If you crave chocolate cake or Ben and Jerry's after a stressful day, you could gain over 10 pounds in a year, warns a new study.
The research, published in Biological Psychiatry, suggests that women burn fewer calories when under stress. The study participants who reported stress also had higher insulin levels.
"This means that, over time, stressors could lead to weight gain," said Jan Kiecolt-Glaser, professor of psychiatry and psychology at The Ohio State University and lead author of the study, in a press release. "We know from other data that we're more likely to eat the wrong foods when we're stressed, and our data say that when we eat the wrong foods, weight gain becomes more likely because we are burning fewer calories."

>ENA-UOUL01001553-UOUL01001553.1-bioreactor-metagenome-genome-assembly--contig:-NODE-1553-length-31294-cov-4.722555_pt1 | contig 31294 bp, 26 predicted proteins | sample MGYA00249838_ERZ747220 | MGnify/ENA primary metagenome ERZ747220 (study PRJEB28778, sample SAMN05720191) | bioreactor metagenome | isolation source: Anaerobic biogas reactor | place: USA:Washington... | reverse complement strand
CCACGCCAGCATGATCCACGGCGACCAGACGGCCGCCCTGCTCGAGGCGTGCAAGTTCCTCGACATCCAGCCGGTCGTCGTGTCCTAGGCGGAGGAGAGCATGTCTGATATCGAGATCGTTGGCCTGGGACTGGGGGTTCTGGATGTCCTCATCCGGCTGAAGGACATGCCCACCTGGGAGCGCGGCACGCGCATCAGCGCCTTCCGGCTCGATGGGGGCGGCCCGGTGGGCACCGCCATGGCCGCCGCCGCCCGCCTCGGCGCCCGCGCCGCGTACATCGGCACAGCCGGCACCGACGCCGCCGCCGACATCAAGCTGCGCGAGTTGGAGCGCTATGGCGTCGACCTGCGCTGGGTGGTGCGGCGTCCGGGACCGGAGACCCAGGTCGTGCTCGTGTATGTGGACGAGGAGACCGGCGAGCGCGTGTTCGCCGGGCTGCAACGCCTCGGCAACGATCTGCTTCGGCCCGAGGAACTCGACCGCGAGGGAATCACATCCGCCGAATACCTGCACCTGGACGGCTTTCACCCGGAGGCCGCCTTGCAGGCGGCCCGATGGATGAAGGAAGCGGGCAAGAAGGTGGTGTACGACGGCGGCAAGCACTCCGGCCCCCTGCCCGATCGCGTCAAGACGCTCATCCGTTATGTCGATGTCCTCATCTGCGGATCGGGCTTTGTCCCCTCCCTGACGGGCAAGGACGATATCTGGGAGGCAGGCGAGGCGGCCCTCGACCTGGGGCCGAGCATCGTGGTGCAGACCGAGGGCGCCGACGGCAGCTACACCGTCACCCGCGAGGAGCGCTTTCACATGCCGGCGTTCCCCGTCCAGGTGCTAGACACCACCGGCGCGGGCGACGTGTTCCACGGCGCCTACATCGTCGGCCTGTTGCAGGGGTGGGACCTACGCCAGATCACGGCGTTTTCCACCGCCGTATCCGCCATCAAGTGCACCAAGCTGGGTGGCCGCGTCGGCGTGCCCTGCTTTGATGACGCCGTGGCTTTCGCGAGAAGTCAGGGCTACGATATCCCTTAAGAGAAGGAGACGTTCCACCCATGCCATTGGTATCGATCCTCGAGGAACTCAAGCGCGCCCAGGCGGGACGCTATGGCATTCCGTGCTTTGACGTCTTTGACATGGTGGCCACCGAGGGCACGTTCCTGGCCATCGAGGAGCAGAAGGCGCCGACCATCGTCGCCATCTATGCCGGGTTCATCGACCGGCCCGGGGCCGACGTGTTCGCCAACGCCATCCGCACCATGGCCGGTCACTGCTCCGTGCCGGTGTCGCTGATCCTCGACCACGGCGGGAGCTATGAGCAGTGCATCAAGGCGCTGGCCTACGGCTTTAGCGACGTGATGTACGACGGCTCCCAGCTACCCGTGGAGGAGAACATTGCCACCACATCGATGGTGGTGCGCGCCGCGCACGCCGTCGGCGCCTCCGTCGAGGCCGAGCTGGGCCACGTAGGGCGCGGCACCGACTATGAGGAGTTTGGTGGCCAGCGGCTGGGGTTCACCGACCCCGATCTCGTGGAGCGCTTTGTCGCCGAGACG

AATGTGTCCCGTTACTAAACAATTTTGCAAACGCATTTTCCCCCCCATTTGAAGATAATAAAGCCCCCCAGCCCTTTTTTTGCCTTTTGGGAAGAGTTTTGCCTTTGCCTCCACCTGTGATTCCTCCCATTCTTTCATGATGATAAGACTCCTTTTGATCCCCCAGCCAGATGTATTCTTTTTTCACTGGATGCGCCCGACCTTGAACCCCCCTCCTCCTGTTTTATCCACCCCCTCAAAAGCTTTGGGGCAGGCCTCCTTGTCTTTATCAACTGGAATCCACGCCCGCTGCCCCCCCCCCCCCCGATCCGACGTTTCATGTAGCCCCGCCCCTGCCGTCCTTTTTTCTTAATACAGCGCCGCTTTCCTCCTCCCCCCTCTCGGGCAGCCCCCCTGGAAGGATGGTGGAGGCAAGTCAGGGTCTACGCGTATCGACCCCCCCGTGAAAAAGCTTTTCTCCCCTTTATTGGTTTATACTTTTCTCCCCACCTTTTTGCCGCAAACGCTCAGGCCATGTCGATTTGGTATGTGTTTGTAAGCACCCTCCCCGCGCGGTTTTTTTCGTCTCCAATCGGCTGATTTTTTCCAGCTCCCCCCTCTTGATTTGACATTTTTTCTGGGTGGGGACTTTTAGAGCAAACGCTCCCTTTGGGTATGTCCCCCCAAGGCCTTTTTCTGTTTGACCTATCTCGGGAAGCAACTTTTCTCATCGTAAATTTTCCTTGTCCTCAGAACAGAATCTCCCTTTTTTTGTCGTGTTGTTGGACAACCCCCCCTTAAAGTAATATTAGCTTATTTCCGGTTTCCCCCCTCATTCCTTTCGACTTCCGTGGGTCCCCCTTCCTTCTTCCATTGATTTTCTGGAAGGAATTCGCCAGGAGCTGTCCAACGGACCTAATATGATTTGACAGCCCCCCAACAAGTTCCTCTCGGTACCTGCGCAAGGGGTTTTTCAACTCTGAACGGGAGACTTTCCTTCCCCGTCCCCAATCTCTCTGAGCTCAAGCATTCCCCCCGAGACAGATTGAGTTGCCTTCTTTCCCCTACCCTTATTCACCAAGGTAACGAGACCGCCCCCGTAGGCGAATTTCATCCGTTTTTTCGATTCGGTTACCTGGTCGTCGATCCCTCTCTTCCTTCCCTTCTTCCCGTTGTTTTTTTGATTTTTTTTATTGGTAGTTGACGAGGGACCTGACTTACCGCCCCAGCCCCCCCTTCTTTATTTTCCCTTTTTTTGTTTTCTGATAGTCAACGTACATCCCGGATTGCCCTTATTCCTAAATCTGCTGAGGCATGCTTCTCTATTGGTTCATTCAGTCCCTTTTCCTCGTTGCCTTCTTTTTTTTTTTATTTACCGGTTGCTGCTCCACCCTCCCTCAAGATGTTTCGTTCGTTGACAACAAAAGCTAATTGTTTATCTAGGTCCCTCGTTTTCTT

Researchers questioned 58 middle-aged women about their stress levels, and then served them a 930-calorie meal, complete with biscuits, gravy and 60 grams of fat. The researchers then measured how long it took the women to burn those calories (their metabolic rate). The stressed-out burned 104 fewer calories than the care-free women.
The researchers also noted that women with a history of depression combined with stress had a bigger rise in triglycerides after the meal. High levels of triglycerides are associated with cardiovascular disease.
"With depression, we found there was an additional layer. In women who had stress the day before and a history of depression, triglycerides after the meal peaked the highest," Kiecolt-Glaser said. "The double whammy of past depression as well as daily stressors was a really bad combination."
While it's unclear whether the effect would be the same in men, it's probably safer for everyone to reach for a green smoothie after a long day.